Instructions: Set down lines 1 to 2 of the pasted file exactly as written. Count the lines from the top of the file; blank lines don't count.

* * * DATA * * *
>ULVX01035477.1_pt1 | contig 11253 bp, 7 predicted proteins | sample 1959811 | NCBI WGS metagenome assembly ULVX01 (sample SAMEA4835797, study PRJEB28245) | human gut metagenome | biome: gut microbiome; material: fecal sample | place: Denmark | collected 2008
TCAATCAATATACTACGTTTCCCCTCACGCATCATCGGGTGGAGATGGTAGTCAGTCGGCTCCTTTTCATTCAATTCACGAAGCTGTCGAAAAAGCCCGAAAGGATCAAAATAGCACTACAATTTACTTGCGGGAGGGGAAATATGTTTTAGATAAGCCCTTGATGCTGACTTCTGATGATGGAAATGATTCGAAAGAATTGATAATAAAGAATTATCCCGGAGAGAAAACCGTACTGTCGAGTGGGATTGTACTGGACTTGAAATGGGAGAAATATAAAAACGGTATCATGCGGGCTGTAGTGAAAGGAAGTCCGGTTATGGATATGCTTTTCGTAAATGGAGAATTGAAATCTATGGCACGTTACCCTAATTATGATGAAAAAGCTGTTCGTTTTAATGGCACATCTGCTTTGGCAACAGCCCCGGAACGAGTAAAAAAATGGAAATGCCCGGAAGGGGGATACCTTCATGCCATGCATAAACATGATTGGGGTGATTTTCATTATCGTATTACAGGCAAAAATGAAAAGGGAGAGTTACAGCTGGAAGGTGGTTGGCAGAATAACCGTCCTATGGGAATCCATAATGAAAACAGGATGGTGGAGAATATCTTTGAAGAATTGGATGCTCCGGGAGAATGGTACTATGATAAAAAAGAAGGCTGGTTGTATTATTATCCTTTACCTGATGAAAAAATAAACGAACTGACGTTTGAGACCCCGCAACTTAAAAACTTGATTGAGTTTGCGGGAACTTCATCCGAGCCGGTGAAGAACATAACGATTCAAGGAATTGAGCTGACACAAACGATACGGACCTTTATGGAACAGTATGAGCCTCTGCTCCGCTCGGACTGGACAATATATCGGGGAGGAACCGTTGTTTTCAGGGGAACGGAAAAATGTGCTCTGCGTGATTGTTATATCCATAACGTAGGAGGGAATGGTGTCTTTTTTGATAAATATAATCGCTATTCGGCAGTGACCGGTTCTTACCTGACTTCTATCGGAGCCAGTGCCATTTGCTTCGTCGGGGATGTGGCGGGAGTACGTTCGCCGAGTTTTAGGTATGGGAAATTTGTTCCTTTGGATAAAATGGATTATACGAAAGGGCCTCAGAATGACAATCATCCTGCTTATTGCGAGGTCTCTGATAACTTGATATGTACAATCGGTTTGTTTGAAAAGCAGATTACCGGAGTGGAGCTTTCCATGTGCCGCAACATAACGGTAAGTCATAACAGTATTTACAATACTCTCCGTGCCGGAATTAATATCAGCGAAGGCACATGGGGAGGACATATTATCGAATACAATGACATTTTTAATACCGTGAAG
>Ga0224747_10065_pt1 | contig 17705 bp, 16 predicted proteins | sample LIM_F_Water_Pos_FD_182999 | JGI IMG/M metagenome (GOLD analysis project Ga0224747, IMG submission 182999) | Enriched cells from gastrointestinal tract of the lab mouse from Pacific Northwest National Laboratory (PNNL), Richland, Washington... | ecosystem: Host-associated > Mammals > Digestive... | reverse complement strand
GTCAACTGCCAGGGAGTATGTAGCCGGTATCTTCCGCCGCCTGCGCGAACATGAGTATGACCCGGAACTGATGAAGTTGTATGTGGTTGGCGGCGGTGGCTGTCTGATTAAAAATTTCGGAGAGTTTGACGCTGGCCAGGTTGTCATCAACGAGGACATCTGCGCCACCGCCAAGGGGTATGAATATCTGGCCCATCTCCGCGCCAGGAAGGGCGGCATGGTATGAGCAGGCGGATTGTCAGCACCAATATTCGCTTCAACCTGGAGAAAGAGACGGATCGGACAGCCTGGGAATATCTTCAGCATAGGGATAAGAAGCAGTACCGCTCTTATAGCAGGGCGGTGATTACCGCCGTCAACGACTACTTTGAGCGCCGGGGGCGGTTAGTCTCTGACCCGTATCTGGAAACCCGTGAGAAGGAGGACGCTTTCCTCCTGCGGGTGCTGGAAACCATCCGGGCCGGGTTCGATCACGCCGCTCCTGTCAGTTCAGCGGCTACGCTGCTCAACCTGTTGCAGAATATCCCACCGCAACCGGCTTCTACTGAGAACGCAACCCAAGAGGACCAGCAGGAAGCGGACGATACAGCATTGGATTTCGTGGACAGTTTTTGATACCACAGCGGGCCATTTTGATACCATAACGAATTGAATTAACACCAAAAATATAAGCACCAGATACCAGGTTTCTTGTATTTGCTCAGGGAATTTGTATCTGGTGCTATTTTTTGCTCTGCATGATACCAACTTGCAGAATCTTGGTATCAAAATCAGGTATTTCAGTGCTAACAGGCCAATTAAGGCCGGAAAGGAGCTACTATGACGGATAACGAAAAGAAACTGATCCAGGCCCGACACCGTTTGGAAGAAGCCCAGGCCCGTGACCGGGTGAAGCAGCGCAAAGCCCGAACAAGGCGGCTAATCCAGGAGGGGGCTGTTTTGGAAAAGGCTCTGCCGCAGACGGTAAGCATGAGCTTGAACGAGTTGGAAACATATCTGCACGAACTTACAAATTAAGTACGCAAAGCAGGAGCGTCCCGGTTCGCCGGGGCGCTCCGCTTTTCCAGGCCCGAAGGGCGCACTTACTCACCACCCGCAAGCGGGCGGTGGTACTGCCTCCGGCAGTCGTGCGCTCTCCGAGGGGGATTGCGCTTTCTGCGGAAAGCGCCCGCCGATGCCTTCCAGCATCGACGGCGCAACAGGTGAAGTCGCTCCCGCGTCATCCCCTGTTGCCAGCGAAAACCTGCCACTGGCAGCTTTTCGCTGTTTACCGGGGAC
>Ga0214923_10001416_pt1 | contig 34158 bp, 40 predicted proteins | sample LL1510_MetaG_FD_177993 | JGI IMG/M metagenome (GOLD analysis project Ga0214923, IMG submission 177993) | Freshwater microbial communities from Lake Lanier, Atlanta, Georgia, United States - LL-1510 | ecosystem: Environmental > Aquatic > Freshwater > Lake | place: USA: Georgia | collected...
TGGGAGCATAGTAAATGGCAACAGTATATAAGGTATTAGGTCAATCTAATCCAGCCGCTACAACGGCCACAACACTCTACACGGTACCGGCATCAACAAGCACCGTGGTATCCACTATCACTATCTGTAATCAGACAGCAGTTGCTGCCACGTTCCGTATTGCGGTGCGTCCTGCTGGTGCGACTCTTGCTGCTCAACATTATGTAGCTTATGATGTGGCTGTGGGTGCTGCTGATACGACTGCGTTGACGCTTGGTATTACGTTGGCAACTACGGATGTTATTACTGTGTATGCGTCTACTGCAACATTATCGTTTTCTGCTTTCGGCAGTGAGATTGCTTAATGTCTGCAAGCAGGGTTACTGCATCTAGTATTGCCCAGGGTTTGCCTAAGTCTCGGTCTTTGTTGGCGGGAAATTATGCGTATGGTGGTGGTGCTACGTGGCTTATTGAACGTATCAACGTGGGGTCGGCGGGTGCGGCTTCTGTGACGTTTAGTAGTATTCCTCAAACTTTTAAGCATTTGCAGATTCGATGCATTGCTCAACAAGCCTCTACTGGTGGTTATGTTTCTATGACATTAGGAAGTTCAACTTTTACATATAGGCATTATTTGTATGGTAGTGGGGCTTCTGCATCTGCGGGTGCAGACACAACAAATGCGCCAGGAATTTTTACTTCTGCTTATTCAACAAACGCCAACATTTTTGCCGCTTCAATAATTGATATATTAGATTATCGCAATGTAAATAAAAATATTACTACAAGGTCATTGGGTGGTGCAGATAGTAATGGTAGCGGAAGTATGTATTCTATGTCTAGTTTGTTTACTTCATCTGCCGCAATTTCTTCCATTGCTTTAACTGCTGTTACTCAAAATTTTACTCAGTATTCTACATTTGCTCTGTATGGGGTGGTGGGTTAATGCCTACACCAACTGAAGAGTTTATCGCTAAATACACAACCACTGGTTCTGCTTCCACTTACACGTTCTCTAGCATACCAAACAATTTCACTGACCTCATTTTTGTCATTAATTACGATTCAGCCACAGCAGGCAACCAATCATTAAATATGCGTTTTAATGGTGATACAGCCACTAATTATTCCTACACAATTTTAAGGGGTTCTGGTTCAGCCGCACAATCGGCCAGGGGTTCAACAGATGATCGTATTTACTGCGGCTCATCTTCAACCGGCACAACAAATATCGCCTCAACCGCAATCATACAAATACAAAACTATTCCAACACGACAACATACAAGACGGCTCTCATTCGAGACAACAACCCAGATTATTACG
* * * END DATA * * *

>ULVX01035477.1_pt1 | contig 11253 bp, 7 predicted proteins | sample 1959811 | NCBI WGS metagenome assembly ULVX01 (sample SAMEA4835797, study PRJEB28245) | human gut metagenome | biome: gut microbiome; material: fecal sample | place: Denmark | collected 2008
TCAATCAATATACTACGTTTCCCCTCACGCATCATCGGGTGGAGATGGTAGTCAGTCGGCTCCTTTTCATTCAATTCACGAAGCTGTCGAAAAAGCCCGAAAGGATCAAAATAGCACTACAATTTACTTGCGGGAGGGGAAATATGTTTTAGATAAGCCCTTGATGCTGACTTCTGATGATGGAAATGATTCGAAAGAATTGATAATAAAGAATTATCCCGGAGAGAAAACCGTACTGTCGAGTGGGATTGTACTGGACTTGAAATGGGAGAAATATAAAAACGGTATCATGCGGGCTGTAGTGAAAGGAAGTCCGGTTATGGATATGCTTTTCGTAAATGGAGAATTGAAATCTATGGCACGTTACCCTAATTATGATGAAAAAGCTGTTCGTTTTAATGGCACATCTGCTTTGGCAACAGCCCCGGAACGAGTAAAAAAATGGAAATGCCCGGAAGGGGGATACCTTCATGCCATGCATAAACATGATTGGGGTGATTTTCATTATCGTATTACAGGCAAAAATGAAAAGGGAGAGTTACAGCTGGAAGGTGGTTGGCAGAATAACCGTCCTATGGGAATCCATAATGAAAACAGGATGGTGGAGAATATCTTTGAAGAATTGGATGCTCCGGGAGAATGGTACTATGATAAAAAAGAAGGCTGGTTGTATTATTATCCTTTACCTGATGAAAAAATAAACGAACTGACGTTTGAGACCCCGCAACTTAAAAACTTGATTGAGTTTGCGGGAACTTCATCCGAGCCGGTGAAGAACATAACGATTCAAGGAATTGAGCTGACACAAACGATACGGACCTTTATGGAACAGTATGAGCCTCTGCTCCGCTCGGACTGGACAATATATCGGGGAGGAACCGTTGTTTTCAGGGGAACGGAAAAATGTGCTCTGCGTGATTGTTATATCCATAACGTAGGAGGGAATGGTGTCTTTTTTGATAAATATAATCGCTATTCGGCAGTGACCGGTTCTTACCTGACTTCTATCGGAGCCAGTGCCATTTGCTTCGTCGGGGATGTGGCGGGAGTACGTTCGCCGAGTTTTAGGTATGGGAAATTTGTTCCTTTGGATAAAATGGATTATACGAAAGGGCCTCAGAATGACAATCATCCTGCTTATTGCGAGGTCTCTGATAACTTGATATGTACAATCGGTTTGTTTGAAAAGCAGATTACCGGAGTGGAGCTTTCCATGTGCCGCAACATAACGGTAAGTCATAACAGTATTTACAATACTCTCCGTGCCGGAATTAATATCAGCGAAGGCACATGGGGAGGACATATTATCGAATACAATGACATTTTTAATACCGTGAAG